Any requests you have for publicity photo, speech title, and the like.

Arranging for Books

Part of the excitement of an author visit is having the author autograph one of his books. This means you must have copies available for sale to the students. I make arrangements at least three months before the author's visit to obtain books, either from the publisher or through a local book distributor.

Obtaining the books yourself will give you a larger discount to pass on to your organization or to those who purchase the books. However, you will be the one who has to pack and send back unsold books and pay the postage if you overestimate the number needed.

Book distributors know the procedures of providing books for special events and can offer guidance to you, such as estimating the number of books to order. Expect some type of discount from the book dealer (usually 20 to 25%). YOU can handle the actual sale of the books much like a book fair.

Sending book order forms to parents prior to the visit will help you estimate how many books to order; it will also build anticipation for the visit. Tell the book dealer you will need to have the books at your school two to three weeks before the author's visit. Arrange for booktalks to each class prior to the books' arrival, highlighting each of the books and explaining that the author will visit and autograph the books. Ask for payment of the books at the time of the order and deliver the books as soon as they arrive.

When Robert Burch visited our school, each student purchased a paperback copy of one of his titles. We used the books as common readings prior to his visit, and he autographed students' copies while he was here. Having the books available prior to the visit increased their exposure and heightened anticipation for the visit. Advance orders helped the book dealer know how many to order. We ordered additional books for purchase on the day of the visit.

Focusing on the Author

Build a community of readers who will focus on the visiting author's work by involving as many teachers as possible in the planning stages. A core committee should plan classroom activities. The first might be an introductory unit to be used at each grade level. The introductory activity will most often include the reading of one of the books and some type of extension activity--an art experience, comparisons with other books, creating a play, or a reader's theater. Develop and share suggestions for using the other books so that students will be exposed to as many experiences as possible.

Activities may be based on reading and writing as well as on the actual content of the books. For example, the Western setting of Gloria Skurzynski's Caught in the Moving Mountains (Lothrop) and Dangerous Ground (Bradbury) could be the basis for studying that area of the country and for investigating the credibility of the survival methods she writes about. Her nonfiction books can provide motivation for more science reading.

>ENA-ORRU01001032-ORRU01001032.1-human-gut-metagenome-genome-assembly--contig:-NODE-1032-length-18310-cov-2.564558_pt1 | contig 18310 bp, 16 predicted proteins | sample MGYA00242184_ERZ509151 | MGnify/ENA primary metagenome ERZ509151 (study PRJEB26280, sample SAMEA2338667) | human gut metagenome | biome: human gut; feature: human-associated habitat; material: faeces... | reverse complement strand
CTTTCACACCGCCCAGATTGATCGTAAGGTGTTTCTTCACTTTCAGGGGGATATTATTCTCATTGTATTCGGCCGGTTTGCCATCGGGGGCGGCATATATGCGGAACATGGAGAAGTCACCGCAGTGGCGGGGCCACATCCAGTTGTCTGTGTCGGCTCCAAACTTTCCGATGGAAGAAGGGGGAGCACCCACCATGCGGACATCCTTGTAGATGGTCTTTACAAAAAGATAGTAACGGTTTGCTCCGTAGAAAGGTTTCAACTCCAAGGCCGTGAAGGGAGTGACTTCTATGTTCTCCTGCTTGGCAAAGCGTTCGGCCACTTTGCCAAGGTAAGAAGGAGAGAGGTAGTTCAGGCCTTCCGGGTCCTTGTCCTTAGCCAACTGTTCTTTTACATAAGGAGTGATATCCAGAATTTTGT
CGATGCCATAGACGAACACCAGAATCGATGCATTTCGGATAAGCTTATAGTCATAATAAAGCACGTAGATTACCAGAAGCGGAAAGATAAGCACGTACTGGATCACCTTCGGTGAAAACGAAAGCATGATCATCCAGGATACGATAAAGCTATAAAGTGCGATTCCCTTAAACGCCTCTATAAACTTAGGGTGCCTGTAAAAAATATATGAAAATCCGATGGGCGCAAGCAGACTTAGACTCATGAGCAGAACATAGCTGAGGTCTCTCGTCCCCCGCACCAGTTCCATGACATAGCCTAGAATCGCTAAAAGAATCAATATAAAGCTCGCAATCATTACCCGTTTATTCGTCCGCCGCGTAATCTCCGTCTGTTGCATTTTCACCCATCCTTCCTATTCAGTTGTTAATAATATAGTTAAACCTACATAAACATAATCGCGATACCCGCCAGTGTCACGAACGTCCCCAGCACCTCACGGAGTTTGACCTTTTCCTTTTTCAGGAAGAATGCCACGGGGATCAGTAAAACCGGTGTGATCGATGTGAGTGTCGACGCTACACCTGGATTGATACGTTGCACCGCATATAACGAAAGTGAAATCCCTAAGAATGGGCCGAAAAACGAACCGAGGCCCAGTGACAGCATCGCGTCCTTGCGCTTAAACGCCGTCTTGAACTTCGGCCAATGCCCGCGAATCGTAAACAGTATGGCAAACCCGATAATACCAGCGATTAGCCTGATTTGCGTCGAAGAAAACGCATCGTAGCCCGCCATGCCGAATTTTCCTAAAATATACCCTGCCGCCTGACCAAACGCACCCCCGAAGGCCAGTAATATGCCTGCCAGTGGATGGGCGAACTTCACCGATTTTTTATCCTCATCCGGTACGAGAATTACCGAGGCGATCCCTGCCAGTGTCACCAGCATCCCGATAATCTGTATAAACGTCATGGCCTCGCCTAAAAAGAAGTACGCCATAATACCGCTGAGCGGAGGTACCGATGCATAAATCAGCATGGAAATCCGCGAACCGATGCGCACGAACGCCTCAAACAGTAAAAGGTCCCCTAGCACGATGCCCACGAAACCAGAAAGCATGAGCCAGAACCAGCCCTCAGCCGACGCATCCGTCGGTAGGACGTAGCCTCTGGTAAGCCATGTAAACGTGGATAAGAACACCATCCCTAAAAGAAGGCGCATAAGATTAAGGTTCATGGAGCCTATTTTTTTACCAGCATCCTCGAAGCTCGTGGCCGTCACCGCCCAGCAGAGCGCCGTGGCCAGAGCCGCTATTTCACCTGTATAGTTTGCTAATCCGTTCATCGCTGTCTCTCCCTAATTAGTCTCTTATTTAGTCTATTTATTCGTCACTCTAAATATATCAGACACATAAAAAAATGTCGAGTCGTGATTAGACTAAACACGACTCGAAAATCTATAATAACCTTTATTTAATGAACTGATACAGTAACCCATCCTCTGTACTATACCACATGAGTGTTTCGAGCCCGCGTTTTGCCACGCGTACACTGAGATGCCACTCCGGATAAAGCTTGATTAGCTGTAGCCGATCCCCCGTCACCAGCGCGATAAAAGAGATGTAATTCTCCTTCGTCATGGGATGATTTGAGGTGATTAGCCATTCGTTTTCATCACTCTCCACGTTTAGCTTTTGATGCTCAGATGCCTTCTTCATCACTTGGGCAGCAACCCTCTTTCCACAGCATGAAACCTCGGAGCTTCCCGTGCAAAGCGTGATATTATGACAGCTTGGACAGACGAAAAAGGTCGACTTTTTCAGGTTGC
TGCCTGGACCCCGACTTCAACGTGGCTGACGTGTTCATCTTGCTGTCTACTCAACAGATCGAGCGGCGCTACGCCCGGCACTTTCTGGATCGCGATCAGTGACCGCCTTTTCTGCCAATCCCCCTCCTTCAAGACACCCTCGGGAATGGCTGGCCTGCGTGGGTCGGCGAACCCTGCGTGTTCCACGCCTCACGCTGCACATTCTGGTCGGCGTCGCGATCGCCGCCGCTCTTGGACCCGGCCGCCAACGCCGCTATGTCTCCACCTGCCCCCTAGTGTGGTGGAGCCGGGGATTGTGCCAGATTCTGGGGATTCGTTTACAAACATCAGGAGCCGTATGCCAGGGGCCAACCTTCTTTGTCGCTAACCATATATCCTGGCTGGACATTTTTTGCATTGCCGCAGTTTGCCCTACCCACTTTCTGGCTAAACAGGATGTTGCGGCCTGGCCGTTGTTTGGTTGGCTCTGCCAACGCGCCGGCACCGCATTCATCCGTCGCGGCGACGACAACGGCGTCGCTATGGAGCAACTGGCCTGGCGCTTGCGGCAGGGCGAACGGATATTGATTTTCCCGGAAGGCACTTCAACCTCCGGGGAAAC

Visits by illustrators are less common in secondary schools but can provide some interesting sessions focusing on careers and the expressive arts. Craig McFarland Brown, a book illustrator who uses a stippling technique, is an excellent resource for intermediate and secondary students. His art sessions with small groups of students are always well received. His large group presentation could be part of a career focus. As a child he dreamed of becoming an artist but let the dream go when he went into advertising to support a family. After 16 years he returned to his dream.

What Questions Will We Ask?

Most authors and illustrators who visit schools welcome questions from students and teachers. During the week or two prior to the visit help students formulate questions to ask the guest. For instance, you might suggest that students:

Listen to questions being asked as well as the answers so that you don't repeat questions that have already been answered.

Think about what you have already learned about the visiting artist and ask questions based on that information. For example, not all authors and illustrators both write and illustrate their books. Ask a question like, "How long did it take you to draw the illustrations? Only of an illustrator.

Scheduling the Day

Formulate the schedule a week or two prior to the visit. In general, four presentations of 40 to 60 minutes each are the maximum for any one-day school visit. The sessions are simply too energy-consuming for more sessions to be effective. Some authors and illustrators request the sessions be limited to three.

Build in time to set up equipment such as slide or overhead projectors. Allow time for breaks, lunch, and autographing sessions. Distribute the schedule to staff early enough to reconcile any conflicts before the day of the visit.

Arrange for welcoming banners to be put in place. Display student work relating to the visitor in hallways and the library. If you plan to photograph the event, you may want to take pictures of some of the displays prior to the day of the visit.

The Day of the Visit